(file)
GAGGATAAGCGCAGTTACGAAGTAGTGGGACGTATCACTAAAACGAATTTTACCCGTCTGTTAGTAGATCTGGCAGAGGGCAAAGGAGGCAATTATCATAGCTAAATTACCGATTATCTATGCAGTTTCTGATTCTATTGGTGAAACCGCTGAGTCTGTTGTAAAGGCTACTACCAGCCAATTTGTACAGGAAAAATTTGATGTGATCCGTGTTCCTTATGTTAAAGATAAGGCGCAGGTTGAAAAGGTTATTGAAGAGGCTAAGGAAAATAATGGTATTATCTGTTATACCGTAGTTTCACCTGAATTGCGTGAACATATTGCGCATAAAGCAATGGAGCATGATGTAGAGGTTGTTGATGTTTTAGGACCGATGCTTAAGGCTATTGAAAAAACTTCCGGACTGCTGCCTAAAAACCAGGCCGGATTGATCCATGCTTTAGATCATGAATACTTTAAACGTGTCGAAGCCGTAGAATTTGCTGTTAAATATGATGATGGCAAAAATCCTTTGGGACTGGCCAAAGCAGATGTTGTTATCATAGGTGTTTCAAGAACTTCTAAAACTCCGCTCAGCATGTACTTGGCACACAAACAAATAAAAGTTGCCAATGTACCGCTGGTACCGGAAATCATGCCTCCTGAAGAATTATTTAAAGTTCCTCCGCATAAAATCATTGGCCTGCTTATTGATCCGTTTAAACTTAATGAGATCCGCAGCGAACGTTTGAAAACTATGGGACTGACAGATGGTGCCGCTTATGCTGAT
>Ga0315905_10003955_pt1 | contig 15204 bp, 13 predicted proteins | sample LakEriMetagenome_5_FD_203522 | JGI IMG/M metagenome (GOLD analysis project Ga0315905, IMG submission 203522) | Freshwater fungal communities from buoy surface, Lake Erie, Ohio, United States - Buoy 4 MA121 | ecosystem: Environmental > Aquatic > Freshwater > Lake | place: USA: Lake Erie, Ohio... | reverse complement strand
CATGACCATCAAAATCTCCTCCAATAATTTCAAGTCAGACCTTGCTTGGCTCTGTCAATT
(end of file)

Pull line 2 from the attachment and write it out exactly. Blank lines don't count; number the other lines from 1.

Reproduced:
>Ga0315905_10003955_pt1 | contig 15204 bp, 13 predicted proteins | sample LakEriMetagenome_5_FD_203522 | JGI IMG/M metagenome (GOLD analysis project Ga0315905, IMG submission 203522) | Freshwater fungal communities from buoy surface, Lake Erie, Ohio, United States - Buoy 4 MA121 | ecosystem: Environmental > Aquatic > Freshwater > Lake | place: USA: Lake Erie, Ohio... | reverse complement strand